Your throne, O God, will last for ever and ever; a sceptre of justice will be the sceptre of your kingdom. You love righteousness and hate wickedness, therefore God, your God, has set you above your companions by anointing you with the oil of joy.

Some people try to weasel out of the king being called “God” here, generally unsuccessfully. Perhaps the best such suggestion is that v3-6 are a prayer to God, which happens to be in the middle of v2-9 addressing the king. But there's no textual evidence for it, and in any case Hebrews 1:8-9 treats it as a continuous section addressing Jesus.

At the very least, you end up with something like G.H. Wilson's position in the NIVAC commentary, where he argues that this Psalm was kept even in the exile because Israel were holding onto God's kingship and marriage to his people even after earthly kings and royal weddings had ceased. In any case, it looks very much as if the Psalmist sees through the earthly royal wedding he is writing for to the wedding of God and his people – of Christ and the Church.

Are "the Hebrew Scriptures already and intentionally Christian"?

I think the best way to answer this question is to recognise the dual authorship of the Scriptures. There is the human author (and sometimes editor too!), and there is the divine author. The same passage can be rightly attributed to both David and God, as with Psalm 110.

Given that, it makes perfect sense to say that for the divine author, the Hebrew Scriptures are already and intentionally Christian, since the author of them is God the Holy Trinity. Certainly to preach them in a way which does not point to Christ is to ignore their significance, and is a fundamentally non-Christian hermeneutic.

But are the Hebrew Scriptures already and intentionally Christian in the mind of the human author? I'd want to say “sometimes, but not always”. What does that mean for preaching? It means we have to work at it!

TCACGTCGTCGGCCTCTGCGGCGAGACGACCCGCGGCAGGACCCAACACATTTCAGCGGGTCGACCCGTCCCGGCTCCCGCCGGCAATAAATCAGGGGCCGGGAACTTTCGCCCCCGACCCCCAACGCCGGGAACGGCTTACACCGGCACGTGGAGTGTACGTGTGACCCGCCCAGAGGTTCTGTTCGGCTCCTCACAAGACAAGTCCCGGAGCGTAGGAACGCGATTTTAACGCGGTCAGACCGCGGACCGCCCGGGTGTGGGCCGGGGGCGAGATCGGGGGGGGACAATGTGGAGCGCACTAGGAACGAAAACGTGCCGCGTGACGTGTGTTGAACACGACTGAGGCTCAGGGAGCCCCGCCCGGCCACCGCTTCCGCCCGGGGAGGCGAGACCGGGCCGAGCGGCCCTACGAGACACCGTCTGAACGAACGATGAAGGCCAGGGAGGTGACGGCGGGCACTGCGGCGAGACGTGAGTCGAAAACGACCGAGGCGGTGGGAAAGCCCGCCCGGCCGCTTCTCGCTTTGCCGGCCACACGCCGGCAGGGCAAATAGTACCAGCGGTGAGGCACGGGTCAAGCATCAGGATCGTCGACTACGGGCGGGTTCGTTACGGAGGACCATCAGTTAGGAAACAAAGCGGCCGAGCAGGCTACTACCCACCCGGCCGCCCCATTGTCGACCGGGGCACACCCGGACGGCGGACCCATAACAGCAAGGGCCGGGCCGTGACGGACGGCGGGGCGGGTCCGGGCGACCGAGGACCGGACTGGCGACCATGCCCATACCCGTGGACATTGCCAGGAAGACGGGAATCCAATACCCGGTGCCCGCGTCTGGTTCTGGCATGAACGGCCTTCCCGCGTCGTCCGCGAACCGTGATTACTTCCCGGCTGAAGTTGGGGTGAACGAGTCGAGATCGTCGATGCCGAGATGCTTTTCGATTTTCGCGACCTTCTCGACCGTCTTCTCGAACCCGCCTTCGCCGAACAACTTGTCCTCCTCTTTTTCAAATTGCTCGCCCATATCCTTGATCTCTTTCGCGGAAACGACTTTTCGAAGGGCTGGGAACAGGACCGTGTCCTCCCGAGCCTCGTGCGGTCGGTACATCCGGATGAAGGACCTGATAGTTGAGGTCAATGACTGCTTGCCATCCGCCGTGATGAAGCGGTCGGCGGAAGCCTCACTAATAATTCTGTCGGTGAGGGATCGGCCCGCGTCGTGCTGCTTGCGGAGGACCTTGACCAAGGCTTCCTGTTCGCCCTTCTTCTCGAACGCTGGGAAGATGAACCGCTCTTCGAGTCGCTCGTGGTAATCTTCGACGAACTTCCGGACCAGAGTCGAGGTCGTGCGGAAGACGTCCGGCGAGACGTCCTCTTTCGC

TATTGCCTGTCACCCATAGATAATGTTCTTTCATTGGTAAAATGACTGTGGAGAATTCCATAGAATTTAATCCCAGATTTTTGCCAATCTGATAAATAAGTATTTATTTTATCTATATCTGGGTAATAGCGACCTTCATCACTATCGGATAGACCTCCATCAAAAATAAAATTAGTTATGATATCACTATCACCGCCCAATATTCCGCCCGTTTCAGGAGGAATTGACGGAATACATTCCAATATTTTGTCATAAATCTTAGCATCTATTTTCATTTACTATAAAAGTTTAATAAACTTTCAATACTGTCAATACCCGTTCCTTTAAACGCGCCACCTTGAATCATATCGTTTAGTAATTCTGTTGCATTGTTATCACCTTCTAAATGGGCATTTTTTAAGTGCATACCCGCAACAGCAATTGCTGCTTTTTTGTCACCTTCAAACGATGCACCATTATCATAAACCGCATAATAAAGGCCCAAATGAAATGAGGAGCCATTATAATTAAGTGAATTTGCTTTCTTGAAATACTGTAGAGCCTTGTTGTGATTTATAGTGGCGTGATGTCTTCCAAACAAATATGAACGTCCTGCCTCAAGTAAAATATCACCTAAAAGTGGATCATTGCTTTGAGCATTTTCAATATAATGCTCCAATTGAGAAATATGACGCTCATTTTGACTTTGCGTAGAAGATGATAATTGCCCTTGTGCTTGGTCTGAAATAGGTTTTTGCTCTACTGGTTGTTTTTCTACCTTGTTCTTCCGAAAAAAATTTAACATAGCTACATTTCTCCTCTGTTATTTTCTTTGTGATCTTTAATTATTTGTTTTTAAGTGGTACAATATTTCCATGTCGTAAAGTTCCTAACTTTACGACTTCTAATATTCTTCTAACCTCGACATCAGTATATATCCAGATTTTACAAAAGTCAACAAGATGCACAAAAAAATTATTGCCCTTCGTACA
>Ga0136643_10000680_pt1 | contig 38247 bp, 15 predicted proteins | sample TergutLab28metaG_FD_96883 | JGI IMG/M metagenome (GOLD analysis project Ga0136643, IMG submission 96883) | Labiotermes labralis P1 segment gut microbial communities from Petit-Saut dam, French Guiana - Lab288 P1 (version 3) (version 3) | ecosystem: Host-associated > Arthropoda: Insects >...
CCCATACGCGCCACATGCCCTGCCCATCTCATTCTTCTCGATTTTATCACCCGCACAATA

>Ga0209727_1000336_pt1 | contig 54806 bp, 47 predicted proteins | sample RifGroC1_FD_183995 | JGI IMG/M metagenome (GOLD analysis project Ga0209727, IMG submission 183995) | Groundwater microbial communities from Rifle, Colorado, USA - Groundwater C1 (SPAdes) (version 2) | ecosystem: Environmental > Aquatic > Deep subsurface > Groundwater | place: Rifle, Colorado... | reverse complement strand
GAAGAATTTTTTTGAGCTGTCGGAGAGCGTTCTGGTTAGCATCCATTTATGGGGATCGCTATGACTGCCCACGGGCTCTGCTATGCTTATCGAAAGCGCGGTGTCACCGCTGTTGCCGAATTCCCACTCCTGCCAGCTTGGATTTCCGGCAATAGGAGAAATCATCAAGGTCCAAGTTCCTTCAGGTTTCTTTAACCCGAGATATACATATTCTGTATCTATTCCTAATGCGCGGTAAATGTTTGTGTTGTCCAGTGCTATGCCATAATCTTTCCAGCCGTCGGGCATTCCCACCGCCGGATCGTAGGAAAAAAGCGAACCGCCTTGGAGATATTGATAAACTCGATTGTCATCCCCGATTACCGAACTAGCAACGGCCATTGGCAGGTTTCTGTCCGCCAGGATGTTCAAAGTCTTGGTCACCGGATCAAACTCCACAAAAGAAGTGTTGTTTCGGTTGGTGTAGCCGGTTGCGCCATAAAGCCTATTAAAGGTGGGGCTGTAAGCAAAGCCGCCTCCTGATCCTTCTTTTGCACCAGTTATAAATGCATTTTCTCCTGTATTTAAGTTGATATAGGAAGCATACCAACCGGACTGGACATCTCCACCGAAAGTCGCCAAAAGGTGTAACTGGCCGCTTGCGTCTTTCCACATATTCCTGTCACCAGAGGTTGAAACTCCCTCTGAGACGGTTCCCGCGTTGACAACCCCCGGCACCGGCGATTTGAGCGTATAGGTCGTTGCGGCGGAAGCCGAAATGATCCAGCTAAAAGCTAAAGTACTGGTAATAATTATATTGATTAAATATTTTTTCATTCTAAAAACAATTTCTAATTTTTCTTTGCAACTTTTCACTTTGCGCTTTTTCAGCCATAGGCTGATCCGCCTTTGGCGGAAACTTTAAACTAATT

The third passage is Joshua 2, and I'll try to cover that next time...


Glen said...

Thanks for interacting. Not got long right now but three thoughts spring to mind...

1) Absolutely the divine and human authorship need to be held together (by parallel with Christ's two natures). I just wonder what adoptionism or nestorianism would look like when it comes to the Scriptures. And I think it would look like, either a) thinking that the Christ-centred meaning comes *after* limited human intentions or b) that the Christ-centred meaning must be held apart from the human intention.

2) I agree that we must read different Psalms differently. But I don't think the difference needs to be in the awareness or otherwise of Christ and His future work. I've written a short post on the four main players of the Psalms: http://christthetruth.wordpress.com/2011/03/10/psalms-the-players-repost/

Basically the four main characters are the LORD, the King, the righteous and the wicked. And different Psalms involve different interactions between these 4 groups.

3) 2 Samuel ends with David admitting that, as he spoke by the Spirit, the LORD's word was on his tongue (2 Sam 23:2). We know (and they knew) that the kings were intentionally established by God as throne-warmers for Christ (Genesis 49:10). I think it's reasonable to believe that faithful kings went about their Israelite duties conscious that they were picturing something bigger about the Coming King. i.e. their human responses (and in David's case, human words) and conscious faith in Christ are not at all contradictory.